Bouldering is a great way to gauge your interest in rock climbing, without a huge investment in time or gear.
There's something about climbing. That rush
you get from defying gravity and other laws of nature, the surge of strength you feel from pulling yourself up a vertical surface and hanging like a spider.
It may be more down to earth than mountain climbing, but bouldering, the art of traversing a large rock as opposed to climbing up a cliff, will give you the same top-of-the-world feeling of accomplishment -- and a heart-pounding, muscle-pumping workout, to boot.
It doesn't take a mountain of specialized gear, either. In fact, the gear list is feather light: Shoes, a chalk bag and chalk are all you need. And if you suspect there's a nascent Sir Edmund Hillary in you who needs a little prodding, bouldering is also a great way to gauge your interest in taking on vertical challenges of the higher kind, without a huge investment in time, either.
Use the following tips to make your transition onto the rocks even faster.
Think before you act. Bouldering is as much mental as it is a physical. Before you begin, survey the rock and visualize your route. Select the most efficient path, one that won't waste effort, and try to stick to it. That said, it's also important to be flexible. If you find you picked a less-than-perfect path once you're on the rock, stay calm and find another way. The problem-solving inherent in bouldering helps strengthen the mind as well as the body.
Use your legs. Despite what you may have heard, you don't need tremendous upper-body strength to be a good climber. Certainly, a strong back, shoulders, arms and core will help you keep a hold of the rock and support yourself as you move across the surface. But remember, the real power is in the legs.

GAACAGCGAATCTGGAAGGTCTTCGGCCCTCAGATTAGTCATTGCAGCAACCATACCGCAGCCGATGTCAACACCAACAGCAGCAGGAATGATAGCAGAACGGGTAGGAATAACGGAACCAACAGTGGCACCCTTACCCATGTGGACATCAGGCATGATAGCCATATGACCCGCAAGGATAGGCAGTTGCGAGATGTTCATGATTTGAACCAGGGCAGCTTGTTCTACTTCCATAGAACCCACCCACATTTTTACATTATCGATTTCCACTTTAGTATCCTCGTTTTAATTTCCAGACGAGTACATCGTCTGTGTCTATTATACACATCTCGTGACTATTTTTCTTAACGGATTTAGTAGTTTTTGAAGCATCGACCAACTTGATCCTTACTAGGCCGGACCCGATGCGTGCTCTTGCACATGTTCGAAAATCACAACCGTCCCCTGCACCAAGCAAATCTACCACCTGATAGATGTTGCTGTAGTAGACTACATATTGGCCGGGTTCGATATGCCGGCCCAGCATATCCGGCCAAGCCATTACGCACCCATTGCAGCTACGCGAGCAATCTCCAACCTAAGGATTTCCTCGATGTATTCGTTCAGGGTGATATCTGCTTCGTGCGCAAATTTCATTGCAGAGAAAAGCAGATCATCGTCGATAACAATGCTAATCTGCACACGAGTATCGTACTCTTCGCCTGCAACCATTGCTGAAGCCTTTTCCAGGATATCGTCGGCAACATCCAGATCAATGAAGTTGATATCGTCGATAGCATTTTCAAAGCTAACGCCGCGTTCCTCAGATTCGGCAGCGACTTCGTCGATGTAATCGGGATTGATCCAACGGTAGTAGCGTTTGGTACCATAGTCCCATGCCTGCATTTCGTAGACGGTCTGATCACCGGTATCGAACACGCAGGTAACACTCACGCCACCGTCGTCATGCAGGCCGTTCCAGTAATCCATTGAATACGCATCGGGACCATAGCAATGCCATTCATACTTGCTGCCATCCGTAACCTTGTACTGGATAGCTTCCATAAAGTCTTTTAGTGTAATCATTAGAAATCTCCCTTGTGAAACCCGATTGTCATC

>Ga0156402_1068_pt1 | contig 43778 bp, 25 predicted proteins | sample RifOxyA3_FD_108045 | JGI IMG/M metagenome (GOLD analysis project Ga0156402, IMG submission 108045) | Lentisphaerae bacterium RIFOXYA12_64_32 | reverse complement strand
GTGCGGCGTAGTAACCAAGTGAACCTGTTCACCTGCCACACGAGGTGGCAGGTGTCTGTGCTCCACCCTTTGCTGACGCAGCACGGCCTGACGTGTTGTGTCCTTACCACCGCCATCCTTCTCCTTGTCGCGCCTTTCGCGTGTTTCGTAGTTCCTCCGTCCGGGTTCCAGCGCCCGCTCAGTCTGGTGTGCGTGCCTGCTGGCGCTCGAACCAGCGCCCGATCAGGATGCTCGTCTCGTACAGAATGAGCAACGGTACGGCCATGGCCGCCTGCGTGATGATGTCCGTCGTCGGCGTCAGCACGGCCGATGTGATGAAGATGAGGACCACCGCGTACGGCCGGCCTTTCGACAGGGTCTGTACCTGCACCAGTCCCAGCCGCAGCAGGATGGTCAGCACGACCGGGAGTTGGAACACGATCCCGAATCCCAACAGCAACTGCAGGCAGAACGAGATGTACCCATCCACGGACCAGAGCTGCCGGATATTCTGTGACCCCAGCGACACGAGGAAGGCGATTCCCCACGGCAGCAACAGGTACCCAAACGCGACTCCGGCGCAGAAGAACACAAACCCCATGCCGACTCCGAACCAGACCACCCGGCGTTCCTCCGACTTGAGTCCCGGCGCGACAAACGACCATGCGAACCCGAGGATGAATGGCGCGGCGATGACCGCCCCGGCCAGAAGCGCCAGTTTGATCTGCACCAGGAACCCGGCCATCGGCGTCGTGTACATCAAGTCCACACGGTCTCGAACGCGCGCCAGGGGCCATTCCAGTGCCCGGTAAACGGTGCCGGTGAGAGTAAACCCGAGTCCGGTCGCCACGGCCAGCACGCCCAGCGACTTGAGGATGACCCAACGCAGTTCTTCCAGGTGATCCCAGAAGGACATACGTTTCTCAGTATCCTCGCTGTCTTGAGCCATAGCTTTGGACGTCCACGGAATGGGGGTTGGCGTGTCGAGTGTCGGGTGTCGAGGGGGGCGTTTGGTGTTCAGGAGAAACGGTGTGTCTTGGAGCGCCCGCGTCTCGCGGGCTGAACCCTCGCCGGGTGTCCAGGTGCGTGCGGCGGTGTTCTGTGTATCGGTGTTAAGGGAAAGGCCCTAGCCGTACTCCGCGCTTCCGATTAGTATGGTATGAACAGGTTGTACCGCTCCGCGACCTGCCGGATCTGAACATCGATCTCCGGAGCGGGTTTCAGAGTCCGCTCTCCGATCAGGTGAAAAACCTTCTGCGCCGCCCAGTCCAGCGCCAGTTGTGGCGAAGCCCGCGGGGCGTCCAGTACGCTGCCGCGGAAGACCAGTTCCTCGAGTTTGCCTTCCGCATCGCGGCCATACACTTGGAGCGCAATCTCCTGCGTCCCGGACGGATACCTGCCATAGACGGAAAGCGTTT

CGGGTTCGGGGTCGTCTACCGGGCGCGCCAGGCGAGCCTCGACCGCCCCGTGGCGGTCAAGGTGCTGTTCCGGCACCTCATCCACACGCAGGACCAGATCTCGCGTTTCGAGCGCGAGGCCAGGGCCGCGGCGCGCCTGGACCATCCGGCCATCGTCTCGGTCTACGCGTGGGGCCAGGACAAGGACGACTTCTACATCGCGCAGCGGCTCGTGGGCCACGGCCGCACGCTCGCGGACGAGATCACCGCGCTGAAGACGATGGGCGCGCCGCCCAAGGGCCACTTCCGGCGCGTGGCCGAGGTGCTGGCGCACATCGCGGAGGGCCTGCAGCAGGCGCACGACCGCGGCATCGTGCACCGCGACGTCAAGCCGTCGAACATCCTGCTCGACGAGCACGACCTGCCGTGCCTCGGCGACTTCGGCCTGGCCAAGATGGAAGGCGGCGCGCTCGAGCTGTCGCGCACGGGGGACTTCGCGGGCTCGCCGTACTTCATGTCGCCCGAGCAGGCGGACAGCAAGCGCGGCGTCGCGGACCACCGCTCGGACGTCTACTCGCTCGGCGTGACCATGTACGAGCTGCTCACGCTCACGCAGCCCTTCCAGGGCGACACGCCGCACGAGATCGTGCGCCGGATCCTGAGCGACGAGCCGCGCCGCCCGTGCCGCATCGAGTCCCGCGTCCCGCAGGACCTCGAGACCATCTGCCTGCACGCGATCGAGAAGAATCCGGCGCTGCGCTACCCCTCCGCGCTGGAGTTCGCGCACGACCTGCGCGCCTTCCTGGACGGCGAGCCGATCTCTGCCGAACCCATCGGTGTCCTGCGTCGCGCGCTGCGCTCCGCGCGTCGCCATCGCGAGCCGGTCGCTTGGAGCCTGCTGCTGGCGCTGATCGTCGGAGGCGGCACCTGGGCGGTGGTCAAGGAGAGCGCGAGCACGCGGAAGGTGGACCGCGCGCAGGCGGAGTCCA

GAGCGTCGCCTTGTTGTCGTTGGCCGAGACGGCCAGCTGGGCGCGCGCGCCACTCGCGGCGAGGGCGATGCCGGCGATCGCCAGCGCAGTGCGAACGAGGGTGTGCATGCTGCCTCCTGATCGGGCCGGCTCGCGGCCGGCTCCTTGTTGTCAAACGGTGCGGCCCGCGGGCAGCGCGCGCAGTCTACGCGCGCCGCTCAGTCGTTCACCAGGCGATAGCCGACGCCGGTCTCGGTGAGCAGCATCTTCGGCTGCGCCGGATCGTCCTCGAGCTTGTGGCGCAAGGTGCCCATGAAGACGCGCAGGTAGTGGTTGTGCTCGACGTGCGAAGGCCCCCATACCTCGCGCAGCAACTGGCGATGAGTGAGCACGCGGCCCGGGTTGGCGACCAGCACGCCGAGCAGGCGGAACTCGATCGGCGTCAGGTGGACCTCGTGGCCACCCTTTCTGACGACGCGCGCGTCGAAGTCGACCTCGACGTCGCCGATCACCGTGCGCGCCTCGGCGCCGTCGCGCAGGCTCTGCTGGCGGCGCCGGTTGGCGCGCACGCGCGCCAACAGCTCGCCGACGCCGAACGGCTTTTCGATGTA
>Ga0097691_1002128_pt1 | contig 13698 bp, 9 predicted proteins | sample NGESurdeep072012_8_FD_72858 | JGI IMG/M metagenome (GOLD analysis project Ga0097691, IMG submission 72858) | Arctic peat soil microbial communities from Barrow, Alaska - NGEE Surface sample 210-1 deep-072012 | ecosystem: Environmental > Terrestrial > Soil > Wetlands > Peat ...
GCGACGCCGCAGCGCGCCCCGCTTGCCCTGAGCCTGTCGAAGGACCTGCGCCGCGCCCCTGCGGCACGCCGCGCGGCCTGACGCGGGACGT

Your quadriceps are among the strongest muscles in your body and will provide the bulk of the strength you need. Focus on pushing with your legs as you pull with your arms, with all your muscles working in harmony and your power stemming from the stable base you've created with your legs.
Don't hug the rock. A common newbie mistake is to get as close to the boulder as possible. But keeping a little distance between you and the rock, enough to keep your hips centered over your feet, will give you more stability. Bouldering is a sport of balance, not brute strength. Every move you make should focus on maintaining balance.
Go with the flow. Instead of performing a series of rigid, isolated movements, make your way across the rock in fluid, almost constant motion, keeping your body relaxed and your weight centered on both legs as much as possible.
As you move one foot to the next foothold, your entire body should go with it smoothly, so that you're forced to shift your weight to maintain a sense of equilibrium. A sure sign of being off-balance is what climbers call "sewing machine leg," when one leg shakes uncontrollably bearing the full load while the other leg flails about searching for a place to rest. This is a great way to tire your legs early and fall.
Keep it low. In bouldering the focus isn't on a vertical climb, but on a horizontal one. You don't need to be more than a few feet or even just a couple of inches off of the ground to get a good workout. Unlike cliff or mountain climbing in which you're roped to a partner to prevent falling, bouldering can be a solo effort -- if you don't go too high, that is. Stay close to the ground and stay safe.